I’ve been here about 15 minutes. I feel like I’ve “seen” the beach now, and wonder whether to go back to the car. It’s too early to swim, since I’ll have to sit soggily in the car. I decide to take a walk along the rest of the beach, since I’ve been in the car all morning and have less than a thousand steps recorded on my Apple Watch. The sea looks like it’s been at high tide, and as I step onto the wet sand my legs sink in up to my ankles. It’s hard to walk on this beach. I get almost all the way along but it’s a struggle. I stop to look at the boats and take some pictures and then make my way back.
There are more people now on the part of the beach that I came in on. People have lain down and some are swimming. It’s now about 12 pm. Basket women have appeared and are making their way along the beach. I sit for about 20 minutes, just taking in the scenes. There’s a guy sitting on the swing on the beach absentmindedly pecking at his phone so I take some candid shots. The kite surfer is still performing jumps and twirls on the water.
I get up and move back towards the car. Coconut lady comes rushing towards me, and I see a man selling sarongs eyeing me up and then start to come at me. I dodge off to another rock formation and climb up the rocks to watch the waves crashing over and hide in the shade. When I emerge ten minutes later neither of them are there. I walk a little further along this beach and then head back to the car.
I ask Iwan about a cafe I read about called Ashari. It’s up on the hills above the town and offers great views of the beach. We head there and I invite Iwan to lunch. We sit on the balcony overlooking the town and he recommends sato ayam to me. It’s delicious, and it’s a great place to chill for 45 minutes.
We get back into the car and head to another beach nearby. On the way we pass a sign for a bat cave. There is a large cave somewhere in the Kuta region at which you can go at sunrise and sunset to see thousands of bats entering and leaving the cave. It’s not this place, but he asks if I want to go in and I say okay.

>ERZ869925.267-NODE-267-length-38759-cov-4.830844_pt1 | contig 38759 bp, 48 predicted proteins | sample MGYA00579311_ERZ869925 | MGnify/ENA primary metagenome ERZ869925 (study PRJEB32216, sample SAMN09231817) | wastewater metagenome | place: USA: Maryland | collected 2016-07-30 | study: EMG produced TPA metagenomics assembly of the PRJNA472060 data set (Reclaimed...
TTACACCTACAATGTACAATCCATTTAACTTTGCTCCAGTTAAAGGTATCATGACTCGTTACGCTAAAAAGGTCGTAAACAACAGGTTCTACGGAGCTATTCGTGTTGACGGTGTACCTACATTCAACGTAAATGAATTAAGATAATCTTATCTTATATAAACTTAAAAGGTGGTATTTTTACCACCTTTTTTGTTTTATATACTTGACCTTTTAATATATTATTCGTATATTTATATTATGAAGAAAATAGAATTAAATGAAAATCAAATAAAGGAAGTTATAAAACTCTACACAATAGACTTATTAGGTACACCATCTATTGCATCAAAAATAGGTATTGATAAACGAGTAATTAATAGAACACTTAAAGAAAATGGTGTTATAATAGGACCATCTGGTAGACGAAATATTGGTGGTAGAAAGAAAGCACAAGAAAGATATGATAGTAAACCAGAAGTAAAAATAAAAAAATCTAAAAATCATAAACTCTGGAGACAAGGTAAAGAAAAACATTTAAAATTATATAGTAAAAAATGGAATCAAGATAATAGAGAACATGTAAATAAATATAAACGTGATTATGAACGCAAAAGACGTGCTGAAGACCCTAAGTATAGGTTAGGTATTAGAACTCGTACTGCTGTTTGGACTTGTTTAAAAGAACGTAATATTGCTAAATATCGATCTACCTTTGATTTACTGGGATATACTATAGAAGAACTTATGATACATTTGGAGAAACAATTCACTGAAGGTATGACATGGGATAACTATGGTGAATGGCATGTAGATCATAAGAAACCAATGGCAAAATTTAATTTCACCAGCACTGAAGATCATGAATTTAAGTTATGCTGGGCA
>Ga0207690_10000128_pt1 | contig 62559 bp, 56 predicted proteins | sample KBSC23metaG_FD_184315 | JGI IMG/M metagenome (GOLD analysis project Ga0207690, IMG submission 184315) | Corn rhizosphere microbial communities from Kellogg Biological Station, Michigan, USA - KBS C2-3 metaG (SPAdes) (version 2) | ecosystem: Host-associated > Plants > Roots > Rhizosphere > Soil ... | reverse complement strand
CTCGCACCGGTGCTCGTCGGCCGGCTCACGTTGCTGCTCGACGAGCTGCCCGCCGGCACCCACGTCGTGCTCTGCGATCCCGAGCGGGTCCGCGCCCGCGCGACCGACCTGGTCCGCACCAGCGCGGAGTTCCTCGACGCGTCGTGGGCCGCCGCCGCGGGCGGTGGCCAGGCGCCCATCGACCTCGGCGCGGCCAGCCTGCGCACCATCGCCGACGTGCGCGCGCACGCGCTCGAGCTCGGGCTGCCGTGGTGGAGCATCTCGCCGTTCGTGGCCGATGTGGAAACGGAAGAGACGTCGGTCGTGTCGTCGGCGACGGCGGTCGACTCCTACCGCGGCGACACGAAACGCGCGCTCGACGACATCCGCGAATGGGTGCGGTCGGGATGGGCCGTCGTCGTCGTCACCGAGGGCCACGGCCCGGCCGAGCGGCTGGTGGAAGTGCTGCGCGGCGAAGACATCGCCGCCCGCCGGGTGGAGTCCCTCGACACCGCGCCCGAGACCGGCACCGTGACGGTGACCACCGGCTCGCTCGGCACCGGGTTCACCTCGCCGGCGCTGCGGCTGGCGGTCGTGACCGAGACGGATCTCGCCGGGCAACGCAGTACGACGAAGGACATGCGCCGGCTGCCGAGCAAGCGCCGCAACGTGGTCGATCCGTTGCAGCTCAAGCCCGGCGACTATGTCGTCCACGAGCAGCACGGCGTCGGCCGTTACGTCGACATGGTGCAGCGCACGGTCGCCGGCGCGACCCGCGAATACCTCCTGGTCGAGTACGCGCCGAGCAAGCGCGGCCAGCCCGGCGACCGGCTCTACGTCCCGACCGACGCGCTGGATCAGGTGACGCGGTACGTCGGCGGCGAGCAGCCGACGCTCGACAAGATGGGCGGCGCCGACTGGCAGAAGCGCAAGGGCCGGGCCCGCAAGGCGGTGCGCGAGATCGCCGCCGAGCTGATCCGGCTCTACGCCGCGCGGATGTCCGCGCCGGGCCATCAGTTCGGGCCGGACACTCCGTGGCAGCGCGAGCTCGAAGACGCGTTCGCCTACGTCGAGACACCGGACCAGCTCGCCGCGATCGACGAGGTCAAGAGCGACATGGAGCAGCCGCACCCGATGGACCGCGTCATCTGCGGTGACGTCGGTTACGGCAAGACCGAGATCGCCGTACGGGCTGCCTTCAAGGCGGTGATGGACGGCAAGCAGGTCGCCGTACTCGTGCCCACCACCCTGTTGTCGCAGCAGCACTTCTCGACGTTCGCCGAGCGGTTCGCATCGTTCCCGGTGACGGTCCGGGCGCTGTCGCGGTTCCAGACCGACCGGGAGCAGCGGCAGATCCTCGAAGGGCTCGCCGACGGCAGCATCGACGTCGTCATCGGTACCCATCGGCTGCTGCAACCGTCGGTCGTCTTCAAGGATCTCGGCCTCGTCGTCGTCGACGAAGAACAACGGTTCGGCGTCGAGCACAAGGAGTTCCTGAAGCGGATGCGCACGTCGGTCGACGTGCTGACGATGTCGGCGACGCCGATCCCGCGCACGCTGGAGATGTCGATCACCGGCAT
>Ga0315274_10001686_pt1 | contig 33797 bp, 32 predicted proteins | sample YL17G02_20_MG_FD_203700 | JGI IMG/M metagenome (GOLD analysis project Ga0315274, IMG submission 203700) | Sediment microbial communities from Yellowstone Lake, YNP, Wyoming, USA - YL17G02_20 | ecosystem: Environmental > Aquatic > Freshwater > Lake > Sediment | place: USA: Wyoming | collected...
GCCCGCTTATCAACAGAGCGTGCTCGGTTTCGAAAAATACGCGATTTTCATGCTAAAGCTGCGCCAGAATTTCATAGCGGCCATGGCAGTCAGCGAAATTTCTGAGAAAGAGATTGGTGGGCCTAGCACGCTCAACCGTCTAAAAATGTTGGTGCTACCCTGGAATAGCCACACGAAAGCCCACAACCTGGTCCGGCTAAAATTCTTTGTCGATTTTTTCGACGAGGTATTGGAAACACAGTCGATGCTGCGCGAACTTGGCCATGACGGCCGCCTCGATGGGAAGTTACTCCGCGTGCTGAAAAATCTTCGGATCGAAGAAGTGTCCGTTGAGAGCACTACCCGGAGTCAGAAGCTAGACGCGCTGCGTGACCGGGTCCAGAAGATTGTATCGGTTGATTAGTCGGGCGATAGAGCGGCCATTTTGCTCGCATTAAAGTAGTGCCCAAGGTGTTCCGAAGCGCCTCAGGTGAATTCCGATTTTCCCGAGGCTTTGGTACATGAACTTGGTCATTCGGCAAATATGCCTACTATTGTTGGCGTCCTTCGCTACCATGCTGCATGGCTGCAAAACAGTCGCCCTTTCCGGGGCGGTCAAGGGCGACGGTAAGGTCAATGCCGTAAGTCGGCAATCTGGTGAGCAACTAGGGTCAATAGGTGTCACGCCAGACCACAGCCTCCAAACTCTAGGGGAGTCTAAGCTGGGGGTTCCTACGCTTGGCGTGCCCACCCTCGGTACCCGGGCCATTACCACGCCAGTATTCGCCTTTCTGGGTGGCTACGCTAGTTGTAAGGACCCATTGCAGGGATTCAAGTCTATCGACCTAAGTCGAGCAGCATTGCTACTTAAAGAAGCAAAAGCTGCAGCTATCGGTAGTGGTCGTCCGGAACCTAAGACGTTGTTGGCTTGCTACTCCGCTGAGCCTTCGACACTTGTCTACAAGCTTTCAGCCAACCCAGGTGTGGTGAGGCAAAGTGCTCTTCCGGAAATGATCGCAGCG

I have to pay 25,000 to enter. Iwan appears to pay nothing. We go inside the large entrance to the cave and I immediately see some bats clinging to the rocks. Some are squeaking and some fly around to a new position. It’s kind of cool. After a few minutes snapping photos I’m ready to leave, but Iwan shows me to another, much smaller entrance behind a column of rock and we go in there. The lady who tooks my entrance money comes over with lights for us. I had assumed it was just the large opening we first went into, but this cave opens out in to many smaller caverns inside. We lost the light and we stand in the pitch blackness. It smells and there is a soft type of sandy mud beneath our feet. I hope we’re not standing in bat droppings, especially as when I move my feel my shoes flick the sand up the back of my legs. It’s so silent bat the chirping of the bats above. We don’t see any, but I feel a flash against my face at one point. It’s quite eerie.
We climb up some rocks and go into a smaller part of the cave. At the top is an opening and I can see the silhouettes of monkeys just hanging around at the hole. I’m somehow more interesting in seeing the monkeys than the bats. I’m a little creeped out by the blackness as we make our way back out.
We head back out to the car and make out way through more countryside to a beach called Mawun beach. It is beautiful. My jaw kind of drops. It’s just a small little bay but the water is so blue and calm and the sand quite golden. The pictures don’t do it justice. Iwander along and take some pictures, and I kind of want to ask to stay here, but I know we have one more beach to go to.